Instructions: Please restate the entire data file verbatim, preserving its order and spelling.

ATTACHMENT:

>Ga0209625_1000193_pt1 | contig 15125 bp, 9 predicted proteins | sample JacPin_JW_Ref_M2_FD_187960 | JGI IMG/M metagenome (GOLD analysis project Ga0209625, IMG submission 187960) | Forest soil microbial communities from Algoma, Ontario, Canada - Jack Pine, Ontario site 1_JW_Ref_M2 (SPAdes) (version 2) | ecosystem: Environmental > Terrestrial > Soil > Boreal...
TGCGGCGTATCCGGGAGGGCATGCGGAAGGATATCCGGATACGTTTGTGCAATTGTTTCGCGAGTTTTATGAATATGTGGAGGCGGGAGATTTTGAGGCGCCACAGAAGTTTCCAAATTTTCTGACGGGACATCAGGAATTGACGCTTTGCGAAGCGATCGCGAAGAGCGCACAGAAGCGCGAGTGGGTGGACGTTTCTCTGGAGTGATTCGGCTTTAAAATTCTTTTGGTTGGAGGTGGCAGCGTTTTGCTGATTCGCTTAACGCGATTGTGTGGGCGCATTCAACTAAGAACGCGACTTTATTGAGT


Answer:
>Ga0209625_1000193_pt1 | contig 15125 bp, 9 predicted proteins | sample JacPin_JW_Ref_M2_FD_187960 | JGI IMG/M metagenome (GOLD analysis project Ga0209625, IMG submission 187960) | Forest soil microbial communities from Algoma, Ontario, Canada - Jack Pine, Ontario site 1_JW_Ref_M2 (SPAdes) (version 2) | ecosystem: Environmental > Terrestrial > Soil > Boreal...
TGCGGCGTATCCGGGAGGGCATGCGGAAGGATATCCGGATACGTTTGTGCAATTGTTTCGCGAGTTTTATGAATATGTGGAGGCGGGAGATTTTGAGGCGCCACAGAAGTTTCCAAATTTTCTGACGGGACATCAGGAATTGACGCTTTGCGAAGCGATCGCGAAGAGCGCACAGAAGCGCGAGTGGGTGGACGTTTCTCTGGAGTGATTCGGCTTTAAAATTCTTTTGGTTGGAGGTGGCAGCGTTTTGCTGATTCGCTTAACGCGATTGTGTGGGCGCATTCAACTAAGAACGCGACTTTATTGAGT